Increasing food prices is the most prominent issue the world is facing in 2022. According to Executive Director of the World Food Programme (WFP) David Beasley, rising food prices and availability issues will likely continue in 2023. If a country like Ukraine, which produces food for over 400 million people globally, is out of the food market- it will create market volatility.
During food price spikes in 2007 and 2008, the world witnessed riots and protests in more than 40 countries. Currently, protests are taking place in countries like Indonesia, Pakistan, Sri Lanka, and Peru, destabilizing dynamics in Mali, Burkina Faso, and Chad. There will be more turmoils, protests, and riots in the coming years.
The UN is currently trying its best to provide assistance to people inside Ukraine. Beasley states that that will not solve the problems outside Ukraine; the main goal is to get the Ukraine ports running. Around 36 countries import over 50 percent of grain from Ukraine. Failure to open up the ports in the Odessa region is a worldwide declaration of war on food security. This could lead to destabilization, famine, and mass migration around the world.
Agriculture is one of the main factors that maintain lasting peace and security. The last few years have witnessed another rise in levels of acute hunger worldwide. According to the Global Report on Food Crises published, almost 40 million additional people will experience acute food insecurity compared to 2020. Deterioration will likely increase through 2022, including in places with severe food insecurity. There are severe risks of famine in South Sudan, Somalia, and Afghanistan.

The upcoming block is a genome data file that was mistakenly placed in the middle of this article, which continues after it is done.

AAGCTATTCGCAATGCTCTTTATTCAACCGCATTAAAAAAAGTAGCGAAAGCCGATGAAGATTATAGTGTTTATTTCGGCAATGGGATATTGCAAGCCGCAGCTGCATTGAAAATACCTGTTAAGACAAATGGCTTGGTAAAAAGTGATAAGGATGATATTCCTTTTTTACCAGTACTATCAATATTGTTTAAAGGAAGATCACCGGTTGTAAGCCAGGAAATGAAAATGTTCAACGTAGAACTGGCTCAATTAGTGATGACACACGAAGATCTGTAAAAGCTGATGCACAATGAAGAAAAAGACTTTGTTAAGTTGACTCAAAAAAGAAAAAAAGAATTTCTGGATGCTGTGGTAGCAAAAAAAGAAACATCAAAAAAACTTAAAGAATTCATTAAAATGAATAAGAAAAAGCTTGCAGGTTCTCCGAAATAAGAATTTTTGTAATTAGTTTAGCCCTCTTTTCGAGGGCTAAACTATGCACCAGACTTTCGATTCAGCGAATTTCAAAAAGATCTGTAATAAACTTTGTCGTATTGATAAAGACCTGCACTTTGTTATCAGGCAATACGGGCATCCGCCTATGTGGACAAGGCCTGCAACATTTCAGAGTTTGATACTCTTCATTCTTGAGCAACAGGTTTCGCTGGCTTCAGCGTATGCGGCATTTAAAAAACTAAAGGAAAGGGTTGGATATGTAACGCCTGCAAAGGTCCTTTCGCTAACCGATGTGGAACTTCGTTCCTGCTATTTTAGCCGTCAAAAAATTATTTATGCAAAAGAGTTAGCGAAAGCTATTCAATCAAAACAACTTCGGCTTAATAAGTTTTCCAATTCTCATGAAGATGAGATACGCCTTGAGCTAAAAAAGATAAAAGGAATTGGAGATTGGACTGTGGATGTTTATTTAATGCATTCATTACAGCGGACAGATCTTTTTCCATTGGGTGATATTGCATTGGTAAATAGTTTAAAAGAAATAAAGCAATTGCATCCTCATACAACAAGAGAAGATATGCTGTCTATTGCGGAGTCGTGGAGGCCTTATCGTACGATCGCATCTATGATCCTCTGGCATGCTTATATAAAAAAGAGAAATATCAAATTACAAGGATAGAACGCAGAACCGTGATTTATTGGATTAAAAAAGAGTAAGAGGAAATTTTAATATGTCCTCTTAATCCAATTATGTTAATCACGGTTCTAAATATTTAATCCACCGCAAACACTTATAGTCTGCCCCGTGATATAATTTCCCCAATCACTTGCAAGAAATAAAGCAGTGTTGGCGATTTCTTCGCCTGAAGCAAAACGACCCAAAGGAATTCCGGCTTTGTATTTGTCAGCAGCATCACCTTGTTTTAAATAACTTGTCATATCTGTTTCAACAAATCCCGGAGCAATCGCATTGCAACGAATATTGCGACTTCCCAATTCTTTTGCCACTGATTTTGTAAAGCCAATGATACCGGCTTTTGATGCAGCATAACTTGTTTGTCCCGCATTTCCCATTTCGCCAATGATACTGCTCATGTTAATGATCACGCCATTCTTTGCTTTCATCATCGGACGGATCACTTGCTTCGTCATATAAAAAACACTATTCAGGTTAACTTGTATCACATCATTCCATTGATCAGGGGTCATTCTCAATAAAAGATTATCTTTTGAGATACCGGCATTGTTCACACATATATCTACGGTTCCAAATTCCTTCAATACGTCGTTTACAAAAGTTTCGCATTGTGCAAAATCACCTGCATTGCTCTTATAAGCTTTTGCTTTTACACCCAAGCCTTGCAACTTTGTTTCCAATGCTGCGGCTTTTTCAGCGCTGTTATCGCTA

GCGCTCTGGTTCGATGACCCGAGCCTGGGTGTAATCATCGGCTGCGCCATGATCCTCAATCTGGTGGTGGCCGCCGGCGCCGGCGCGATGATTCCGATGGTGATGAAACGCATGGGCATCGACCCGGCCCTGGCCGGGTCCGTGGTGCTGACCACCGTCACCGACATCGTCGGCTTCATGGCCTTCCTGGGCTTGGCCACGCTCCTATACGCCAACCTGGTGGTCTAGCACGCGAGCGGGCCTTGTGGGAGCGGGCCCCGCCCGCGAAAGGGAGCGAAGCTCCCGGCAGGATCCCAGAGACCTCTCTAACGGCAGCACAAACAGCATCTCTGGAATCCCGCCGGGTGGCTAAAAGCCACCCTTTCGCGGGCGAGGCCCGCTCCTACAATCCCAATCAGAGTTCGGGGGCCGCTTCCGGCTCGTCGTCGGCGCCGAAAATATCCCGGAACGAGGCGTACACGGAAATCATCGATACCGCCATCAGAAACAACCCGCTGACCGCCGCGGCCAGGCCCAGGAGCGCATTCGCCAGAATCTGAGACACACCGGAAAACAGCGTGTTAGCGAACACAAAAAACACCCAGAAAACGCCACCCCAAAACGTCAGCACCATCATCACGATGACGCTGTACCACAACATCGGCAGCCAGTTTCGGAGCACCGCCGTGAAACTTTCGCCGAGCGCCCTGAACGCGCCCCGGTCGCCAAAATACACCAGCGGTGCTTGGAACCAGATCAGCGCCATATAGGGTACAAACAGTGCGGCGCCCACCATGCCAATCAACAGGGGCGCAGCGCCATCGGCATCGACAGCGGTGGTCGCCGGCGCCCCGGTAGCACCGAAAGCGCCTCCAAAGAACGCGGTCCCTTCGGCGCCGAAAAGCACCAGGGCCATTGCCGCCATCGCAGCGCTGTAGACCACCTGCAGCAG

Director-General of the Food and Agriculture Organization, Qu Dongyu, while highlighting the need to prevent growing acute food insecurity trends in the future, urges the expansion of food production at the country level itself. Agriculture food supply chains and value chains need to be strengthened with the engagement of the public and private sectors in support of farmers and small households.
The FAO is doing the same in countries like Afghanistan, Ukraine, etc. The FAO reached over 30 million people around the world in 2021 with agricultural assistance and resilient building programs. Dongyu states that it is essential to safeguard agricultural systems and people against coming shocks in the future.
Further, to avoid the effects of conflicts on acute food insecurity, it is necessary to increase sustainable productivity, empower people to deliver relevant services and products, and provide access to developed financial tools and digital services.
Dongyu appealed to the Member States to keep providing the required aid for global food insecurity, provide new resources to support agricultural production, and continue to support and recognize the importance of agriculture in food security and peace. Today, the world needs sufficient, high-quality, and nutritious food more than ever- for all. For this, the international community will need to work together effectively and coherently.